"We know that. That is why we wanted to take this to the community. If we are going to do this, we wanted to make sure if we told this story in realistic ways, with realistic numbers and asked people what they thought...what would they say?," he said. "Where would they come down on this? That gave us the comfort level to make this decision in December."

Board member Chuck Reppas said the support in the community was overwhelming.

"We actually intentionally had a few people that were naysayers about the project that we presented this to. At least one or two of them actually contributed money at the end," Reppas said. "It gave us a good deal of confidence we were doing the right thing."

Last year, prior to applying for the CDBG, MEND was 30 percent complete on plans for the homes and utilities. Now, they are at 50 percent complete for the homes and 60 percent for the utilities.

This allowed the builders to take the guess work out of it, said Brian Thompson-Royer, executive director, Upper Valley MEND. He believes there is more savings to be attained. The other part of the project, when looking at overall cost, is dependent on sales.

"We've been working with Leavenworth Properties now for two plus years," Thompson-Royer said. "We need to adjust the price to a point that is doable and reasonable in terms of the market. The first is the affordable homes on the land trust, generating $5.2 million in sales. Then the market rate units, the prices are significantly greater because it includes the land. They are not part of the land trust model."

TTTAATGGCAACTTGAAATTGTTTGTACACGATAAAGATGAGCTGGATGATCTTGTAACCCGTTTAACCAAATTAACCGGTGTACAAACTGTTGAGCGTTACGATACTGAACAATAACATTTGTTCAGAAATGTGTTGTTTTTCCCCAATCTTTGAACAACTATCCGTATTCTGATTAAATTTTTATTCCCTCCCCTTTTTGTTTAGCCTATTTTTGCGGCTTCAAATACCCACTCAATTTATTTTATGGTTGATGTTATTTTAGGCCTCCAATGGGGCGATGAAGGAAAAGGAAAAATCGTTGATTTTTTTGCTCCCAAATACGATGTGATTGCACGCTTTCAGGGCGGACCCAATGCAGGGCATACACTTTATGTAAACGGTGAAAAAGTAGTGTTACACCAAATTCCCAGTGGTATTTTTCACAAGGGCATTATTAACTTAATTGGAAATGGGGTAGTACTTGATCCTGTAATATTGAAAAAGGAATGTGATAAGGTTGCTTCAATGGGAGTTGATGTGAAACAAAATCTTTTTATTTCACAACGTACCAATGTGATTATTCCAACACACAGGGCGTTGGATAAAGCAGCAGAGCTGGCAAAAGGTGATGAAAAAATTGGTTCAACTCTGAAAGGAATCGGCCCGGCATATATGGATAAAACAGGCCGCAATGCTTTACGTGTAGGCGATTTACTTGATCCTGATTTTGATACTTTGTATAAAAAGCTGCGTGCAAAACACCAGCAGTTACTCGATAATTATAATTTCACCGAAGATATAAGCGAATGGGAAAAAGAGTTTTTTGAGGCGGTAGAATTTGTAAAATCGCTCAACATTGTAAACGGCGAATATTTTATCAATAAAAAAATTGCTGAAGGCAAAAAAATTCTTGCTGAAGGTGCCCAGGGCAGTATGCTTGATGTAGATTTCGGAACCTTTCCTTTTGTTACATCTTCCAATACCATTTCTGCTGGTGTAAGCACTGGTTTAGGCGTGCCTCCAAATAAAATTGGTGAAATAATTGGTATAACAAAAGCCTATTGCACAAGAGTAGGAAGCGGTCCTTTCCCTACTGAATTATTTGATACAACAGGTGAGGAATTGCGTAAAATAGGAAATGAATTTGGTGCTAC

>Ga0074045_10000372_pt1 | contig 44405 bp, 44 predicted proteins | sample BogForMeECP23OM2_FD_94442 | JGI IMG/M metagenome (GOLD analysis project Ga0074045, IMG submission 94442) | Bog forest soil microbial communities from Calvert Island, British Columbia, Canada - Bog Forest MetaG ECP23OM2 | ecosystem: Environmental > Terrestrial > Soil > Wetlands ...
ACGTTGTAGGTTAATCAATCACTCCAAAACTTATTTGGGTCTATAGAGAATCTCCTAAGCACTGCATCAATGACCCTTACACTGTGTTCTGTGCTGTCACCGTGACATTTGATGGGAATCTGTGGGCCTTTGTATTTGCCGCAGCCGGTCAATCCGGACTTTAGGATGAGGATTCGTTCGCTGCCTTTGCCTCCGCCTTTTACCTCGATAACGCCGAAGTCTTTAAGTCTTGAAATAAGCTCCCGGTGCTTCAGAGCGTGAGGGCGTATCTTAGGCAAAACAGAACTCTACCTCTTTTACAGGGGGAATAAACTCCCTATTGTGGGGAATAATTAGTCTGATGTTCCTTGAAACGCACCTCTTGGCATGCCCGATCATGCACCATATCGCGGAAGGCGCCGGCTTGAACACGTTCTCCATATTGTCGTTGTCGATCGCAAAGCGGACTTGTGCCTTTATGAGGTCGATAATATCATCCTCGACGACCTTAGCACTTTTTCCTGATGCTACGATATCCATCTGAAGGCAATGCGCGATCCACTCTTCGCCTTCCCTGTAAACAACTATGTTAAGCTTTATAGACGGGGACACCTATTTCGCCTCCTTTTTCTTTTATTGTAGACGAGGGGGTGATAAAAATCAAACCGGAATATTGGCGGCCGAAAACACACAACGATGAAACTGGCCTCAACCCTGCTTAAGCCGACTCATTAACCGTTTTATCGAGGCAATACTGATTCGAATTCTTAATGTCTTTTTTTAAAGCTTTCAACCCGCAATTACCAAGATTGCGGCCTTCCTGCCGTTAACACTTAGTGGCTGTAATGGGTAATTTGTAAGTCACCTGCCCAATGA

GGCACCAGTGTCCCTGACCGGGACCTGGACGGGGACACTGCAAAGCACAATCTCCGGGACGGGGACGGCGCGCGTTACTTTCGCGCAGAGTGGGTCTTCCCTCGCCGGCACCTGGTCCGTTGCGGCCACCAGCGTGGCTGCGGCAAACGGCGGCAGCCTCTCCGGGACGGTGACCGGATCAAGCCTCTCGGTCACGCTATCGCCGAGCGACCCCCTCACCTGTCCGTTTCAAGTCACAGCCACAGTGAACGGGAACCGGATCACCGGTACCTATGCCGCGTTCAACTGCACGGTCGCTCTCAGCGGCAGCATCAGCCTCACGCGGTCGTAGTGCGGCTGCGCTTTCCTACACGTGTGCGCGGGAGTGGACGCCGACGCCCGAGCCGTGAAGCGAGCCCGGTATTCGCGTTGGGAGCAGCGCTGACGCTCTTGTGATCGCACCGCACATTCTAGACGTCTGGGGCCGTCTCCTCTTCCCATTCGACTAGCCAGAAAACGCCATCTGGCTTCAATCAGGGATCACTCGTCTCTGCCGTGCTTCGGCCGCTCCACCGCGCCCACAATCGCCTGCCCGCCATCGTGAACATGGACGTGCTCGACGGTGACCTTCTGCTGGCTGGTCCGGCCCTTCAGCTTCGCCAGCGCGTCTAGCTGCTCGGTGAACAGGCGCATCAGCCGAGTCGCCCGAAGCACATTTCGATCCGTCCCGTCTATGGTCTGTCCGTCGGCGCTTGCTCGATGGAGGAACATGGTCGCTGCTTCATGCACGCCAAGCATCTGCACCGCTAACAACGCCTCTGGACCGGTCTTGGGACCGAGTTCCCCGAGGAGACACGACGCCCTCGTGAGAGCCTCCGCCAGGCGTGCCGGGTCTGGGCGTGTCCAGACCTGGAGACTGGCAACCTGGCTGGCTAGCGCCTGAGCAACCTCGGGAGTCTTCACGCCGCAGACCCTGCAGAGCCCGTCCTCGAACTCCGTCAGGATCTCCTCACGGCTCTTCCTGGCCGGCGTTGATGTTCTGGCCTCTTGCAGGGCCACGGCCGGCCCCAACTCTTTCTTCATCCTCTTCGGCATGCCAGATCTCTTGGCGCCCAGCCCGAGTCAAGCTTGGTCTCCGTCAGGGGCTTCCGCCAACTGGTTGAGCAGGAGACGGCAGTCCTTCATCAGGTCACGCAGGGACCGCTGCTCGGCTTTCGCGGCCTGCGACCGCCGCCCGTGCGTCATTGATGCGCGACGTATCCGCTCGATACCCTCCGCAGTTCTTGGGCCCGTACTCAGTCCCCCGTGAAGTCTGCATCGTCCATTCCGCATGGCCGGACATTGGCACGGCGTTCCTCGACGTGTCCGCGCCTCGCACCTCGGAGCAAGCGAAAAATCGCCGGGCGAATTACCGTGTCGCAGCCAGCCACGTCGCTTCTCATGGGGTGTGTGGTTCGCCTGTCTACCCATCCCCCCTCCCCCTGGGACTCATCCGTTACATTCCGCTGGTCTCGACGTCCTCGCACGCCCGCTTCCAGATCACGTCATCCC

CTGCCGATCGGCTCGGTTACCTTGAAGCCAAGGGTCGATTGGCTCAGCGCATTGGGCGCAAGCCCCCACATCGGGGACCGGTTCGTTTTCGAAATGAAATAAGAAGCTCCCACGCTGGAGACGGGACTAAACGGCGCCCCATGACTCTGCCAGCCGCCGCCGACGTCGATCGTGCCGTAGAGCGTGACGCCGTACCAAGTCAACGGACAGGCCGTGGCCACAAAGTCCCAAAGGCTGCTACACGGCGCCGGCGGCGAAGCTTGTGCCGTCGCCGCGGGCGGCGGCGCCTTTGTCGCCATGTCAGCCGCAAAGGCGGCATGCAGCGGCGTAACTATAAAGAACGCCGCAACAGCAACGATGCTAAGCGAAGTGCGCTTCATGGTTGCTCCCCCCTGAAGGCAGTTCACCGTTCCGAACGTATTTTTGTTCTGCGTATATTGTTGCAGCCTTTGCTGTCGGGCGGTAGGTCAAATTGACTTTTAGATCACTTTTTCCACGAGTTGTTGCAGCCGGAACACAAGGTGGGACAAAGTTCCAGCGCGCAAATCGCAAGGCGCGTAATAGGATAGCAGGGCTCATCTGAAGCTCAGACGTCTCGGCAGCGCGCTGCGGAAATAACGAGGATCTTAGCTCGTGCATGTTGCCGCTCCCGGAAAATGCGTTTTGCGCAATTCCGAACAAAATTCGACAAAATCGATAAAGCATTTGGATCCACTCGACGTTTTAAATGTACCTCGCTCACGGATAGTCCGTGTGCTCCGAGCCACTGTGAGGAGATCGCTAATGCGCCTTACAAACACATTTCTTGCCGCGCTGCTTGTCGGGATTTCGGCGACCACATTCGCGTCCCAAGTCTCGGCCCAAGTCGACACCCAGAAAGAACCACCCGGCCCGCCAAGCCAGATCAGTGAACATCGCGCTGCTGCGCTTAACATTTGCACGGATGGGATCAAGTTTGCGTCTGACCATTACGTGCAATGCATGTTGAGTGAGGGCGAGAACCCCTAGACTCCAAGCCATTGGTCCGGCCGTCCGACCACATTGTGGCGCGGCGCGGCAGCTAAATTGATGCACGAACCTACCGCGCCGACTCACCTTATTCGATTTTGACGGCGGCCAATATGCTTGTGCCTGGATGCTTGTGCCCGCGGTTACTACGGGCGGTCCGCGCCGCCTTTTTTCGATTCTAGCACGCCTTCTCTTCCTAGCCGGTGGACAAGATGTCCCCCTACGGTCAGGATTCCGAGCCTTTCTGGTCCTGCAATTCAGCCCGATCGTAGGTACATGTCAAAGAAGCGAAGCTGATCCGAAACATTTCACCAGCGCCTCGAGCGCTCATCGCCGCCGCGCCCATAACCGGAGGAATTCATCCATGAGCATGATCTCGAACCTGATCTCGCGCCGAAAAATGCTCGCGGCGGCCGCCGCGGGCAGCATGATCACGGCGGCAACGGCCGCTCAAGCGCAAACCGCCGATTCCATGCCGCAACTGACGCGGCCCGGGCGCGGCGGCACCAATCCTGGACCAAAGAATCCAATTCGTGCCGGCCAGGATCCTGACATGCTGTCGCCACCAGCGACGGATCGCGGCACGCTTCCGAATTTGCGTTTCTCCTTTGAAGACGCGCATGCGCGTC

The market in town for homes does not generate huge numbers every year, said realtor Lynn Stoddard. The average home is older and typically needs a lot of work. The Meadowlark homes would be a brand new home, not requiring $20,000 in repairs.

The homes would be a little larger. Most homes in town are two bedrooms.

"To see three and four bedrooms options... south of $300,000 is a comforting number for me to promote," Stoddard said. "Overall, I think absorption rate will work and the market is getting stronger. I think it is a great product that has never been here before. Keep the pace going in terms of the rates they are sold. I think we will have people lining up to buy them."

To purchase an affordable home, you must meet the income requirements set by the federal government. Currently, for a family of four, the maximum income in $47,000. The 22 near market homes currently don't have a limit. Thompson-Royer said it is around 80 to 120 percent of median income.

Having the affordable and near market homes in the same package creates an ideal situation for a realtor, said Leavenworth Mayor Cheri Kelley Farivar.

"I can't sell you this house because you make too much money. It is an affordable house. Thereby, I am going to move you to the near market home, which you certainly could qualify for," Farivar said. "Surprisingly, the two together create a situation which is market heaven for a realtor."

Stoddard said it is kind of exciting to be able to show something to somebody who did not think they could afford Leavenworth.

"They can in the affordable arena or trade them up if they don't qualify. It is a great, terrific, hopeful thing and I hope it happens," Stoddard said.

Ian Dunn can be reached at 548-5286 or editor@leavenworthecho.com.